Our paper has been accepted in Nucleic Acids Research! Many thanks for all the support from the JEDI award, especially from Katy. Without all your support, this paper wouldn’t have been published so quickly.”

Dr. Wanlu Liu, ZJU-UoE Institute, Zhejiang University. 2021 JEDI Awardee.

Parental Leave Grants

In 2020, the crisis of the Coronavirus pandemic brought unique stresses, particularly to scientists with children. Life Science Editors offered support to parents suddenly juggling working-from-home with childcare. The grants partnered former journal editors with researchers, and provided a free edit of a manuscript or grant proposal.

Dr. Aldinger studies the genetic basis of neurodevelopmental disorders, particularly those involving the cerebellum. The cerebellum is known mostly for its role in motor function, but it is also associated with many neuropsychiatric and neurodegenerative diseases and cancer. Understanding how it develops, and what happens when development goes awry, can help in the discovery of urgently needed new treatments.

Just before the pandemic hit, Dr. Aldinger was running a team of three research technicians, a study coordinator, and two undergraduate students. She was also in the process of applying for a senior academic position, and was writing up their most recent work on single-cell RNA-sequencing of ~70,000 cells from human fetal cerebellum. These data represent a critical resource for both the scientific and medical communities given the lack of information describing human cerebellar development, the challenges of using human fetal tissue, and the disease implications. Dr. Aldinger is also the mother of twins, each with their own special needs, who were four years old at the time. The twins were at preschool and further cared for by a full-time nanny. Her husband was a research lab supervisor also working full-time.

Then came the lockdown, and everything changed.

Both parents now had to work from home while sharing intensive virtual-schooling and childcare responsibilities. Kimberly estimated that on her best days she managed only 3-4 hours of work, spread out in short shifts, half of which were taken up by Zoom meetings with her team. It was too challenging to dedicate time to think clearly and deeply about the single-cell manuscript, which remained in draft form for several months. The senior author was similarly working-from-home while facilitating virtual-schooling for her 10-year-old son. They were worried the manuscript might get scooped.

The Parental Leave Grant gave them a unique opportunity to engage with an experienced journal editor and get the draft finalized and submitted. Kimberly recalls the value of the grant during a critical time in her academic career, when she was in the process of applying for Assistant Professor positions.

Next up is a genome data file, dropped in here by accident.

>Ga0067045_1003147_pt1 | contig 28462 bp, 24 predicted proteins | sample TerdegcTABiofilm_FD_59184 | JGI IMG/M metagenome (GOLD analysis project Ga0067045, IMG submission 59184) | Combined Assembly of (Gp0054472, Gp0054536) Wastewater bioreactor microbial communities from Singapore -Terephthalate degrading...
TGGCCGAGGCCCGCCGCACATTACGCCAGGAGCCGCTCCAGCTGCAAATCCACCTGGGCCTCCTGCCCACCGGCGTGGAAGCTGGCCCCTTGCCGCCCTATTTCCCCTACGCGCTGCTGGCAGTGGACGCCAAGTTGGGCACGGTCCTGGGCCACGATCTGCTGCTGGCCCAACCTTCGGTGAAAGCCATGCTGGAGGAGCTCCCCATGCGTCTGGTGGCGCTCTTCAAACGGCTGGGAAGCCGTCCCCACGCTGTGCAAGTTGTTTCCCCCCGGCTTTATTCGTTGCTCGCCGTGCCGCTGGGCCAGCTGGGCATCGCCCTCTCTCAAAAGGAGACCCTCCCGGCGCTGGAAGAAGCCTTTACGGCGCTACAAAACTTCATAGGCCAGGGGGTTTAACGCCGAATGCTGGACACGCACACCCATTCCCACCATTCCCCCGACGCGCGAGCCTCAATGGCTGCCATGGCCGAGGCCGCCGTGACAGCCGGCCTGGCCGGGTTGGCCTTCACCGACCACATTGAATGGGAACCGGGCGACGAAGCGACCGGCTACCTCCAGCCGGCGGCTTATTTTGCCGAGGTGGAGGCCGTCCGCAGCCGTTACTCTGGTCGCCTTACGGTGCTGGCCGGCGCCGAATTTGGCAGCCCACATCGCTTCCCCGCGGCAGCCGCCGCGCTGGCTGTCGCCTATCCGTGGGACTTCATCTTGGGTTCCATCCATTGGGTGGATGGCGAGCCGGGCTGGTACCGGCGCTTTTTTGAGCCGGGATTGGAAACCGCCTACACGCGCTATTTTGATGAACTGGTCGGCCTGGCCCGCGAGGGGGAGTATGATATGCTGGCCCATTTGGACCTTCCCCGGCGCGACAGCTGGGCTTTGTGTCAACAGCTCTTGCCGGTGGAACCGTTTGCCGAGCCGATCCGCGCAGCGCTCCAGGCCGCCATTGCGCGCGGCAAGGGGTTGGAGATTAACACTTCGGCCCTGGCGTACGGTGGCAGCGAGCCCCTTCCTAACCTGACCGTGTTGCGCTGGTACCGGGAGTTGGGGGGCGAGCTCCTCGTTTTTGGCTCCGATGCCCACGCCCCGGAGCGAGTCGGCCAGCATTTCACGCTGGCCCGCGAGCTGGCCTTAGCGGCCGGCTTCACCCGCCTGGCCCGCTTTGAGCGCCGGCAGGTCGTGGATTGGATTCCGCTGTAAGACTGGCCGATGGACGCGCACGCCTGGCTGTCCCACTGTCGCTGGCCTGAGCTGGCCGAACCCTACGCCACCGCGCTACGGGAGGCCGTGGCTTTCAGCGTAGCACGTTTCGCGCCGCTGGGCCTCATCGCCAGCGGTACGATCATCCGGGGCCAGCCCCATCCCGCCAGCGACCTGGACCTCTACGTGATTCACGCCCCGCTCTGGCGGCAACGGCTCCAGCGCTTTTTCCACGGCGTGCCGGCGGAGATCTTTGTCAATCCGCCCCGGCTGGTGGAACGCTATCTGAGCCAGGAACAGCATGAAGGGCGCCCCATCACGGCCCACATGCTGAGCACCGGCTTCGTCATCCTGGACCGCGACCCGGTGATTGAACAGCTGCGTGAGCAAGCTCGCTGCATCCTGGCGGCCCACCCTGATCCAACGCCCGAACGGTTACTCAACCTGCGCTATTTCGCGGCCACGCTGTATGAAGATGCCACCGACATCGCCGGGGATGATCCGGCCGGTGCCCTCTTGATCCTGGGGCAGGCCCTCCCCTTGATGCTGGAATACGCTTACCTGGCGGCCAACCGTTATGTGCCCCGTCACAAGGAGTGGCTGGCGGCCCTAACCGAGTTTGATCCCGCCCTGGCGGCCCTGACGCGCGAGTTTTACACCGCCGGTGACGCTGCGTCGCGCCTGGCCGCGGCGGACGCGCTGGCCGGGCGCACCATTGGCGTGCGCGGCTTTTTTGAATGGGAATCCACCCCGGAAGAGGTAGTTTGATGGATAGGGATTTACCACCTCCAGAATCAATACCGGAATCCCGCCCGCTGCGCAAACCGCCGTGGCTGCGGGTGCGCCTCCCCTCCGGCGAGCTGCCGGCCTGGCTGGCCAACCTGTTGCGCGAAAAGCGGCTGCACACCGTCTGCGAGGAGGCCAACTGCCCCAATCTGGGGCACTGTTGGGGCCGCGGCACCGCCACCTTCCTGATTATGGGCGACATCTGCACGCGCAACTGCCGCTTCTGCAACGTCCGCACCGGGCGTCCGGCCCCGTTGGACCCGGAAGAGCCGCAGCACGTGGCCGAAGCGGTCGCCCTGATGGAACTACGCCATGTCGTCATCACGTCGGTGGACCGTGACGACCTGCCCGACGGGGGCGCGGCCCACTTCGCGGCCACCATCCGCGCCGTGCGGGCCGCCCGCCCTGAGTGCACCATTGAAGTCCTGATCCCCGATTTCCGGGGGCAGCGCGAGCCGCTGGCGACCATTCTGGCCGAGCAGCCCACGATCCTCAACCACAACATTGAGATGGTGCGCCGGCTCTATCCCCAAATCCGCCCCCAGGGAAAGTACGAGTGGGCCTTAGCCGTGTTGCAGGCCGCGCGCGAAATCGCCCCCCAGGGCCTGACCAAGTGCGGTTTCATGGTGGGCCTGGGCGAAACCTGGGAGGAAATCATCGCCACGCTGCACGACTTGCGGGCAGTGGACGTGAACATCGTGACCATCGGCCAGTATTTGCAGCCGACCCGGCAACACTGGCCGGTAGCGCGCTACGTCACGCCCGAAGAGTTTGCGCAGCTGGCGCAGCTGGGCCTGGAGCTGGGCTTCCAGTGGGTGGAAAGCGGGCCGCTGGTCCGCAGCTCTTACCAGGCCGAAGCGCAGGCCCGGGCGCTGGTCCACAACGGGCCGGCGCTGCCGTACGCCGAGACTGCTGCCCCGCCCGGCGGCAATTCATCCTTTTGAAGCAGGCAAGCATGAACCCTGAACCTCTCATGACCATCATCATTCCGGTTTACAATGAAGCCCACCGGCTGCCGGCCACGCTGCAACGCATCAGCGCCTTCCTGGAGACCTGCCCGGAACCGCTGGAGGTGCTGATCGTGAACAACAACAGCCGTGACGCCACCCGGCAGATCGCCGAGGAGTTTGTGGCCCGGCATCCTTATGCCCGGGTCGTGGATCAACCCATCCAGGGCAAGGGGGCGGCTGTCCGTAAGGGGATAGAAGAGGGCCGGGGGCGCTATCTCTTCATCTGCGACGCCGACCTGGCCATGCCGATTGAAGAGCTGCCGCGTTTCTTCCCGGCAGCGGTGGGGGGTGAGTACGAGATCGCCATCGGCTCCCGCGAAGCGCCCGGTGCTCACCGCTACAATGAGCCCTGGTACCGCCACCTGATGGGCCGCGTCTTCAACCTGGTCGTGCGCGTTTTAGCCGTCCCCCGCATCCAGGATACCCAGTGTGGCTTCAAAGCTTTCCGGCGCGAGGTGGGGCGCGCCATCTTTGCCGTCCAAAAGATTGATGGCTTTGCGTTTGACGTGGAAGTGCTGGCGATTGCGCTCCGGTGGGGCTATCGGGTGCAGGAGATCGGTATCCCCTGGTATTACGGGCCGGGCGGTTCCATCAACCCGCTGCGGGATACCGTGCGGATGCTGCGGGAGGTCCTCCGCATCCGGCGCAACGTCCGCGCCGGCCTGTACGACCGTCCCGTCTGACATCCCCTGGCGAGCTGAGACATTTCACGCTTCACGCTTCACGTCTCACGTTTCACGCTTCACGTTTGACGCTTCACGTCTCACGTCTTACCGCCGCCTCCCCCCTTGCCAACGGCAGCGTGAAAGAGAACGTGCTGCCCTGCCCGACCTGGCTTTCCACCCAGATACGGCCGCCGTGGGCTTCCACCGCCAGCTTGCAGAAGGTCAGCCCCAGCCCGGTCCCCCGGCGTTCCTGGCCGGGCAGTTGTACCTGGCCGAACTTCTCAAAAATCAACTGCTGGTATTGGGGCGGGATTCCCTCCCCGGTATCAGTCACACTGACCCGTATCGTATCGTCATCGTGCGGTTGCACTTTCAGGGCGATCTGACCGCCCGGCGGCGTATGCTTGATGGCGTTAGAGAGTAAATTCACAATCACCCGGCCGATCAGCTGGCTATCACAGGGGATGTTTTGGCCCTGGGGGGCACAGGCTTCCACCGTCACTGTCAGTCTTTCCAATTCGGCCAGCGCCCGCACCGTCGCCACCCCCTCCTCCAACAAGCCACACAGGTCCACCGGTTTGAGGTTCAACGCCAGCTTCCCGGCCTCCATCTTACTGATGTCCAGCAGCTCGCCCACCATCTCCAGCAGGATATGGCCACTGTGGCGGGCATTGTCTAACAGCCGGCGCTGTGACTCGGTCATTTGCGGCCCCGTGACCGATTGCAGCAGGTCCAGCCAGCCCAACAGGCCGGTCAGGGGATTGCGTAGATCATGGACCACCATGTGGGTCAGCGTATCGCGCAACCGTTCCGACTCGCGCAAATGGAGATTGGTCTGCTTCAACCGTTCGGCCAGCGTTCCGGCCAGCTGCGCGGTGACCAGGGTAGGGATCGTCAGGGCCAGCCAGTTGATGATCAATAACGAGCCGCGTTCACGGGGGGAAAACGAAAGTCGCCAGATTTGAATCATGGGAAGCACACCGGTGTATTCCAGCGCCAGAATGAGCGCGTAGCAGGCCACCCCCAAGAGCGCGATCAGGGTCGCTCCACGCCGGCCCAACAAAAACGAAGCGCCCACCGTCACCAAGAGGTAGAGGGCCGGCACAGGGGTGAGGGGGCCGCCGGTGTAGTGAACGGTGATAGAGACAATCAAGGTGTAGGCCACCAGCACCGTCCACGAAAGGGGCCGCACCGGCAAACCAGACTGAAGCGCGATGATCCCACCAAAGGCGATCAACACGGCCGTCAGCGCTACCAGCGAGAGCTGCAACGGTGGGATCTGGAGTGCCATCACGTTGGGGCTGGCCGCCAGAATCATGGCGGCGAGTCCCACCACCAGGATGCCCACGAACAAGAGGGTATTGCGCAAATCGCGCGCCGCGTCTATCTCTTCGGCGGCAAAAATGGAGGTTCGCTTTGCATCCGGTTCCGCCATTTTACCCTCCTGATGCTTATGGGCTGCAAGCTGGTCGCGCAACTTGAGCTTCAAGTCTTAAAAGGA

“There have been numerous decries for how COVID-19 is undoing decades of progress for gender equality with devastating consequences for women in our society. Many women have assumed the role of primary caregiver during the pandemic, trying to balance full time work responsibilities with full time childcare needs imposed by school closures. I confronted this exact scenario in March as I was preparing to advance my academic career. The Parental Leave Grant provided me with a critical resource to facilitate my career advancement in the midst of unexpected and overwhelming childcare responsibilities. Kiki (the editor) provided a careful and thoughtful review of my manuscript. Her comments provided focal points that I could address during the short bouts of time, often only minutes, to improve and clarify my manuscript. In only a few short weeks, I was able to polish my manuscript and submit it to a leading journal.”

“This experience renewed my confidence to continue my career advancement.”

Dr. Kimberly Aldinger. Parental Leave Grant Recipient.

Dr. Christina (Kiki) Lilliehook, a former Cell Stem Cell editor who helped with the manuscript, recalls the situation as well. “When Kim and I connected, she already had a draft with most pieces in place, and after working with co-authors, she sent me a draft with updated results and figures. I went over this draft with detailed edits aimed to increase clarity and flow. Throughout the paper, I also marked sentence or sections that I felt needed clarification and/or context to help the reader understand what the authors wanted to convey and why it’s important. Kim then returned a close-to-submit version for a second pass, in which I mainly worked on the discussion. I enjoyed being her thought partner, and felt the two-step approach we ended up using worked really well to get the paper ready for submission.”

“The Life Science Editors Foundation has been leading the way towards gender equality and empowering women by providing critical resources to facilitate success in academia.” Dr. Kimberly Aldinger, Senior Scientist at Seattle Children’s Research Institute in the U.S., and parental grant awardee.

Read Kim’s full story below.

Please read Dr. Aldinger’s paper: Spatial and cell type transcriptional landscape of human cerebellar development